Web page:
“Public trust in policing is built through transparency and accountability. The commonwealth’s district attorneys have offered some common sense approaches to officer-involved shootings, and they can also go further than these guidelines to build public trust.
“The DAs’ guidelines recognize that police departments should not investigate their own, and officers involved in a shooting should not have the opportunity to corroborate their stories before being interviewed by investigators. Additionally, the DAs acknowledge the importance of interviewing officers involved in a shooting as soon as possible.
“These guidelines could do more to promote independence, though, by also calling for an independent prosecutor. County DAs work with their local police departments every day. While a local prosecutor can act fairly and objectively, the appearance is that he is investigating his friends. Independent prosecutors eliminate that potential for public mistrust.
“Finally, the goal of transparency is completely undermined by not identifying a police officer who has shot someone unless he is criminally charged. Identifying the officer provides key information to promote accountability.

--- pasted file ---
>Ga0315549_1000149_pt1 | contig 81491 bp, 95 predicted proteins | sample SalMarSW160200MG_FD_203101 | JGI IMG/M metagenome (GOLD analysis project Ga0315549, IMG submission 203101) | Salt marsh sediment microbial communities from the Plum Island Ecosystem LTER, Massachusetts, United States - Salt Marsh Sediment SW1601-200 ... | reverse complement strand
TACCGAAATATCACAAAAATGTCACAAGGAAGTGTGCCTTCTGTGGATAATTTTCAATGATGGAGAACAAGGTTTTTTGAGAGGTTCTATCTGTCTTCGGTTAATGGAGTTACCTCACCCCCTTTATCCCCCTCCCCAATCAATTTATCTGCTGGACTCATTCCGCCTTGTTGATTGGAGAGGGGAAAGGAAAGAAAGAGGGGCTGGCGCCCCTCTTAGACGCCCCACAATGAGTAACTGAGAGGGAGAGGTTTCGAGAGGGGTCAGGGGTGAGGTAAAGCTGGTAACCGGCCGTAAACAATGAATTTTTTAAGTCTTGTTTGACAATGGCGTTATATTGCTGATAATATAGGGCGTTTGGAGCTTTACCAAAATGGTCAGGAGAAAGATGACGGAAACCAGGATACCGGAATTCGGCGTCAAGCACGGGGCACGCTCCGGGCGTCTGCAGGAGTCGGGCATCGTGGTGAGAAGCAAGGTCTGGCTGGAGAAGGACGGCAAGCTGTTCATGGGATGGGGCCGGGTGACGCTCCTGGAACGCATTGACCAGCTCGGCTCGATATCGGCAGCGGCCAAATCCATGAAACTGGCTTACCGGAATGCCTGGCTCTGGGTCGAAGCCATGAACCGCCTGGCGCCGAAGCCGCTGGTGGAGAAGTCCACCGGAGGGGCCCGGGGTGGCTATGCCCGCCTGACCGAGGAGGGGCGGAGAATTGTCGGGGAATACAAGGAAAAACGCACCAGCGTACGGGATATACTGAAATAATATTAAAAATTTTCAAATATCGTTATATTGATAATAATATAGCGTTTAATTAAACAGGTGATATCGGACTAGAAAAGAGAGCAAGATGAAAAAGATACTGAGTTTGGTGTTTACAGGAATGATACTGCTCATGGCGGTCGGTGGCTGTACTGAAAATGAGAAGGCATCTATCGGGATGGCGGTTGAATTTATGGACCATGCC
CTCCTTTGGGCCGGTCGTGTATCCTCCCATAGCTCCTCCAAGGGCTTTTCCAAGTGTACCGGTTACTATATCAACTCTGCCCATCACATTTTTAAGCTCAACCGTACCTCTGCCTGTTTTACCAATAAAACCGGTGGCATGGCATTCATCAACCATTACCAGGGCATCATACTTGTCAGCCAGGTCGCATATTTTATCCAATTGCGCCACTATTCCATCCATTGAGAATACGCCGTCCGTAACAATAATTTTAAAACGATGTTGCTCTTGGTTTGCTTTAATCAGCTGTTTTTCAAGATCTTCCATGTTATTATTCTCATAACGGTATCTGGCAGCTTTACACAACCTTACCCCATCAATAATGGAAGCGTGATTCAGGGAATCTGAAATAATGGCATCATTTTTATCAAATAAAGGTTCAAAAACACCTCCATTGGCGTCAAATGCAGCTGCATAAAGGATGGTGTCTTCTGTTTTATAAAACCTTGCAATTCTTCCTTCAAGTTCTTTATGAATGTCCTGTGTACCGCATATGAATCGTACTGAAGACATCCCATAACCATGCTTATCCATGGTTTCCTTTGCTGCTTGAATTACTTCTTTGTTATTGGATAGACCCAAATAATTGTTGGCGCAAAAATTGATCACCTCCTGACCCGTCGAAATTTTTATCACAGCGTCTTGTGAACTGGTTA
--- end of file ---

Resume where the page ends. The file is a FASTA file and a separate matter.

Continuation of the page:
“If an officer followed his training and protected the community, we should know that. If an officer has a history of misusing his power, we should know that, too. Our knowledge about public employees who have the power to use force against us should not hinge on whether or not that person has been charged with a crime.
“Governor Wolf vetoed a bill this month to hide the identity of officers who injure or kill someone, an acknowledgment from the commonwealth’s most prominent elected official that transparency matters.”